Millennial (18- to 35-year-old) women feel more financially anxious than their male peers, despite boasting the smallest gender pay gap of any age group.
Research by the Pensions and Lifetime Savings Association (PLSA) of 1,001 millennials revealed that women were less financially confident than millennial men across a series of key financial indicators. They were less optimistic about career advancement (55% of women versus 61% of men) and almost twice as likely to report a decrease in their salary over the last six months (14% of women versus 8% of men).
In addition, they were more likely to report increasing bills over the last six months (41% of women and 33% of men) and almost three times as likely to say they had borrowed more over the past six months (33% versus 12% of men). Women were more likely to feel that the pressure to save for the future had increased in the last six months (51% of women and 36% of men), although they were less optimistic about purchasing a home (26% versus. 35%), which is often a significant savings goal.
Similar proportions of millennials of both genders felt they were less able to save than their parents (men 57%; women 58%) and that the basic cost of living is higher (men 85%; women 88%). However, more women (37%) than men (30%) felt they had worse life opportunities than their parents’ generation, which suggests that while the gender pay gap may have improved, they still perceive barriers to achieving their ambitions.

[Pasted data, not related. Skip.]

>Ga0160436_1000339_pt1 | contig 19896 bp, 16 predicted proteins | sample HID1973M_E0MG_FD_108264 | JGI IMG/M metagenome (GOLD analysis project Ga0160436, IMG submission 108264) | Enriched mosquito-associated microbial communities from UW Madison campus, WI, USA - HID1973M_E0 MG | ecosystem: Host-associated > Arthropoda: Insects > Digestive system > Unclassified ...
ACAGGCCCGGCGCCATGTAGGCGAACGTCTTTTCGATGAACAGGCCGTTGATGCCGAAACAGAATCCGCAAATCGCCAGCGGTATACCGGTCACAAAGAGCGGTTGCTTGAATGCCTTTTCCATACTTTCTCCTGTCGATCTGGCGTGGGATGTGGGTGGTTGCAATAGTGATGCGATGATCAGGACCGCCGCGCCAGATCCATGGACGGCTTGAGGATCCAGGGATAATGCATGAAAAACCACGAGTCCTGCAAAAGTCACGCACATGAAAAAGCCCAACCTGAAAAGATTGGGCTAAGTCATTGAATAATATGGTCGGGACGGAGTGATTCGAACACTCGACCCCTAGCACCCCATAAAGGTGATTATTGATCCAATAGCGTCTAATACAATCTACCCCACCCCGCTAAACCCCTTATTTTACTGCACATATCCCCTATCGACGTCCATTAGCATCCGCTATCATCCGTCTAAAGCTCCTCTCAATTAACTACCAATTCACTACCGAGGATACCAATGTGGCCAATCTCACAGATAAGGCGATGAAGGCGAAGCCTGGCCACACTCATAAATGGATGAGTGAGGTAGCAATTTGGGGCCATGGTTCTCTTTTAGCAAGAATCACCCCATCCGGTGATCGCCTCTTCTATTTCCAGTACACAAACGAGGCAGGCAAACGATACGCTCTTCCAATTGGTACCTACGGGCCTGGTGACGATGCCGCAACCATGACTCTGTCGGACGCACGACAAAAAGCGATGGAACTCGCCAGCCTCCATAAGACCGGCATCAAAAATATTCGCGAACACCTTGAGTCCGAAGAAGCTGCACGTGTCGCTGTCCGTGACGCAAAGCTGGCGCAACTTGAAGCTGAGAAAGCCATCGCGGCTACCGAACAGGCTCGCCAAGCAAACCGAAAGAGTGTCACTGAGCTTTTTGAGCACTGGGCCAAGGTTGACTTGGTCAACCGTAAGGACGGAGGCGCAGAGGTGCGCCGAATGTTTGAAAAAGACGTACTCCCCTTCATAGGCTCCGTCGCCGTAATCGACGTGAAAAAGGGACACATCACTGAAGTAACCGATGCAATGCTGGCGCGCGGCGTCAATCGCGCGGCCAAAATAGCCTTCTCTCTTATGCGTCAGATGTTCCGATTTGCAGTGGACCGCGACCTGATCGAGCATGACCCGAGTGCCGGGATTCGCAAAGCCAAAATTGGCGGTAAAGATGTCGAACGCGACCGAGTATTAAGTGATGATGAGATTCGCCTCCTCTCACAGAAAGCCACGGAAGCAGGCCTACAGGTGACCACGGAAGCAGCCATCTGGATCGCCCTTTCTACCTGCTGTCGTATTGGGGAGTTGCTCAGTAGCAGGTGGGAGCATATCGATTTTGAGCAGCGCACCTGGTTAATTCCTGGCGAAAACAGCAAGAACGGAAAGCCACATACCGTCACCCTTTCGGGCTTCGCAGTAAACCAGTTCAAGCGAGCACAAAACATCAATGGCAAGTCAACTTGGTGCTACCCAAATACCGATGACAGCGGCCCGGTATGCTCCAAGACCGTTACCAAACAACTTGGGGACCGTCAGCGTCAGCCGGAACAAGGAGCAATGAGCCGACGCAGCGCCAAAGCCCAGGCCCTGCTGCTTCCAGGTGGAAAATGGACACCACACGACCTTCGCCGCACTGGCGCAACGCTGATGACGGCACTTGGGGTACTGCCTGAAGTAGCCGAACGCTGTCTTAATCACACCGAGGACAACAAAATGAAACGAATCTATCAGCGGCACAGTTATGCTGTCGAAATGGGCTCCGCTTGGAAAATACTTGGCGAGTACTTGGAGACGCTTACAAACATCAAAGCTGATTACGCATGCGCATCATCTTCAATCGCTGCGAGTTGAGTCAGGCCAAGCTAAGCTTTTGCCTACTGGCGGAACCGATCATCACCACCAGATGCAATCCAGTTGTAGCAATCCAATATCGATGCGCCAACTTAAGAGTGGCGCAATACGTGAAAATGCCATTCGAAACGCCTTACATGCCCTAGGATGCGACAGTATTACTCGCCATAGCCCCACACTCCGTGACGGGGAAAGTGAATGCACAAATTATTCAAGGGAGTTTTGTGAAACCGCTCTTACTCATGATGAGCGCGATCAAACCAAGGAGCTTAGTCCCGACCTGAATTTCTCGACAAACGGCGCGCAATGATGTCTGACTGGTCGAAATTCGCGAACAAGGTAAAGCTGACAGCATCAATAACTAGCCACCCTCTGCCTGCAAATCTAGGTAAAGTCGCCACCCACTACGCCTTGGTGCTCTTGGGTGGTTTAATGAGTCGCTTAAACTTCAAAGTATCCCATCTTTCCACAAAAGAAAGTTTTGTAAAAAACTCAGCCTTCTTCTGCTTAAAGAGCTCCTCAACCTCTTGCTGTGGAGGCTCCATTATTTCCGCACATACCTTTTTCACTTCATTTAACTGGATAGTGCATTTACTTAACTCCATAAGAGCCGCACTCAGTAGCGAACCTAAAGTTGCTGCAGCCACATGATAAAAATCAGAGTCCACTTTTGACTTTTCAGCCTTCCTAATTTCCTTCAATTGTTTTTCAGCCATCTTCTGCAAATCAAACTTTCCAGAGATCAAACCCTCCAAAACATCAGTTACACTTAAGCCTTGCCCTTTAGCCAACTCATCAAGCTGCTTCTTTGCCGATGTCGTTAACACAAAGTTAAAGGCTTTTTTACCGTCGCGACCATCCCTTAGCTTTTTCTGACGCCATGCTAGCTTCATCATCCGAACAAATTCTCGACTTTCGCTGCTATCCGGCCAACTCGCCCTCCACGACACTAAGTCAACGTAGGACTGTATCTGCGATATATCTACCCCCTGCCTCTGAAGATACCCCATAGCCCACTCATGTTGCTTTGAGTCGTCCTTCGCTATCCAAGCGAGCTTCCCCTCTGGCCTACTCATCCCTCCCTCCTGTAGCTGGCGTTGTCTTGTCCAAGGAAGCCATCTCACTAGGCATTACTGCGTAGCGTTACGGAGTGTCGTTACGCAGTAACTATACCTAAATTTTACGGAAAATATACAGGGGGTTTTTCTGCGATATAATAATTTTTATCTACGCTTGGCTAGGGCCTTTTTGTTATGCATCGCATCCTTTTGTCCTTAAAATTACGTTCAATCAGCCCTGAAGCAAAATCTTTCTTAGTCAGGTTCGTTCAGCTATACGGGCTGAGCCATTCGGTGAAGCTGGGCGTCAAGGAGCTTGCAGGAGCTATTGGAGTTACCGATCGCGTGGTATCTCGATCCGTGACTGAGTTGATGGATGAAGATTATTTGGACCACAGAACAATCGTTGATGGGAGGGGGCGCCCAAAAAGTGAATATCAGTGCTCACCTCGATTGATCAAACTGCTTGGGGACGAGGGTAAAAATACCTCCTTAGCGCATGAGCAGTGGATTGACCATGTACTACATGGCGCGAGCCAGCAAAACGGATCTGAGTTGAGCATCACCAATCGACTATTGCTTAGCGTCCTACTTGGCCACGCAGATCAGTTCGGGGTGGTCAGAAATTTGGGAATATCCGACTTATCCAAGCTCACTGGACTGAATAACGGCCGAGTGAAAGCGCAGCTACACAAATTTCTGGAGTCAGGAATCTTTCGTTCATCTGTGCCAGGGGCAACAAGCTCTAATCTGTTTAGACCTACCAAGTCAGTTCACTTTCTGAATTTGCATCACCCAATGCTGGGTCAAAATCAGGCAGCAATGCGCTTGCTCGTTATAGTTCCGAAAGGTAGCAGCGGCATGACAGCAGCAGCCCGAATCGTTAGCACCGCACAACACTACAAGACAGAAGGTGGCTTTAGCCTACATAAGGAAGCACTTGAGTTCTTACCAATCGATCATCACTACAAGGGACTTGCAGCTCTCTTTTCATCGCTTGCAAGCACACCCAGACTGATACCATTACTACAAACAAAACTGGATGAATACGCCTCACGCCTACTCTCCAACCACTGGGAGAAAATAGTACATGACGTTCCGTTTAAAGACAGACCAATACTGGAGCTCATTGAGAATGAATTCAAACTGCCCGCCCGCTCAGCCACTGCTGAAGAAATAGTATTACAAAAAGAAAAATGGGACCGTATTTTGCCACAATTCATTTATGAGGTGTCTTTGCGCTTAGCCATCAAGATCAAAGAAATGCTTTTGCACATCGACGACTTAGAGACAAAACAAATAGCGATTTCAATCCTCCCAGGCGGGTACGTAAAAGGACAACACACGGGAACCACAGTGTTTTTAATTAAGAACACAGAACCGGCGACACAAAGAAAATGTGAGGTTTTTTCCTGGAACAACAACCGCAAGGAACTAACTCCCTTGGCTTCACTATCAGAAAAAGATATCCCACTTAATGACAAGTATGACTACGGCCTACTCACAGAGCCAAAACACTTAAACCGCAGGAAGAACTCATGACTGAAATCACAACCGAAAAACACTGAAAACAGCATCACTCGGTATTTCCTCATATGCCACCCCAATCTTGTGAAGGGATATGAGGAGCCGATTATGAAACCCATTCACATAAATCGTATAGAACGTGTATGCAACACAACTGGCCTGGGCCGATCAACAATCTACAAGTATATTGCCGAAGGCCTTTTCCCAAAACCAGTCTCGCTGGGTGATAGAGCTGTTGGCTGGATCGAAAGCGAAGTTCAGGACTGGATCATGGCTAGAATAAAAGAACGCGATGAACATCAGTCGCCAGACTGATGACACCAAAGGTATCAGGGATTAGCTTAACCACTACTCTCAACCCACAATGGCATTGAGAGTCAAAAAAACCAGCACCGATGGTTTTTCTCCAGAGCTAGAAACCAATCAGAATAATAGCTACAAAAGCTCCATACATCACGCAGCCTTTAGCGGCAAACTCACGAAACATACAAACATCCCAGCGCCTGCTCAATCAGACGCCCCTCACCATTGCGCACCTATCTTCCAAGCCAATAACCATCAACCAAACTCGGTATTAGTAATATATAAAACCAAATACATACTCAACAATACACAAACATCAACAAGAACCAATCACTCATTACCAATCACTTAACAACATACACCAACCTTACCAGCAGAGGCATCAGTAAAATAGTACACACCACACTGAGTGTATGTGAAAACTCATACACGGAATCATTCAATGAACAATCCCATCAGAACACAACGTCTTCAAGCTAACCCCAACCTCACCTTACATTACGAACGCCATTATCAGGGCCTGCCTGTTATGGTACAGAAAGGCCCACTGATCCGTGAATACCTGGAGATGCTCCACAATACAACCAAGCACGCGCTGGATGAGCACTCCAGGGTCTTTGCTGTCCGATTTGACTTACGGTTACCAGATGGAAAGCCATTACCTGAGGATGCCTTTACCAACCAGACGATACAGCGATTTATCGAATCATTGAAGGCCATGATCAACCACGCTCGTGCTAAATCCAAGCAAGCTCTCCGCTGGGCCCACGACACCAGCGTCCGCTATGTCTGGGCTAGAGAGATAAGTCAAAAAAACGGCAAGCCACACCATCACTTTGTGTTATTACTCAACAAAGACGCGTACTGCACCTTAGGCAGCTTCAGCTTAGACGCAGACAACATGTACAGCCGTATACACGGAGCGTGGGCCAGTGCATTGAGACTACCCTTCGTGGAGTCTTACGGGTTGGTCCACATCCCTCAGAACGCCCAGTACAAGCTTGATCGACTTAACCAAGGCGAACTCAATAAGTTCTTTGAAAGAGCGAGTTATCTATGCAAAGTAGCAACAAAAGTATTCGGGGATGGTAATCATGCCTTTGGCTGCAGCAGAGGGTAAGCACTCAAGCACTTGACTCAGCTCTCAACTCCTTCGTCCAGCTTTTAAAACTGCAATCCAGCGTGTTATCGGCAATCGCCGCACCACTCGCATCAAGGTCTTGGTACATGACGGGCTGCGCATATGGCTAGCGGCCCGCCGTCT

Graham Vidler, director of external affairs, PLSA, said: “Typically, women have had smaller pensions than their male counterparts but with the advent of auto-enrolment, more women are being encouraged to save than ever before. It is therefore vital that the lack of financial confidence among millennials does not discourage them from taking advantage of workplace pensions and falling behind when saving for retirement.
“Early in a woman’s career, when the gender pay gap is at its lowest is arguably the ideal time to get into the savings habit and start thinking about retirement income. Over half of millennial women feel pressure to save for the future and using an occupational pension scheme offers a variety of advantages. Not only will they benefit from employer contributions and tax relief but also gain peace of mind for the fact that they are taking proactive steps to building a better standard of living in retirement.
“Employers need to ensure they are engaging with this age group and helping millennials to feel more confidence about their retirement choices.”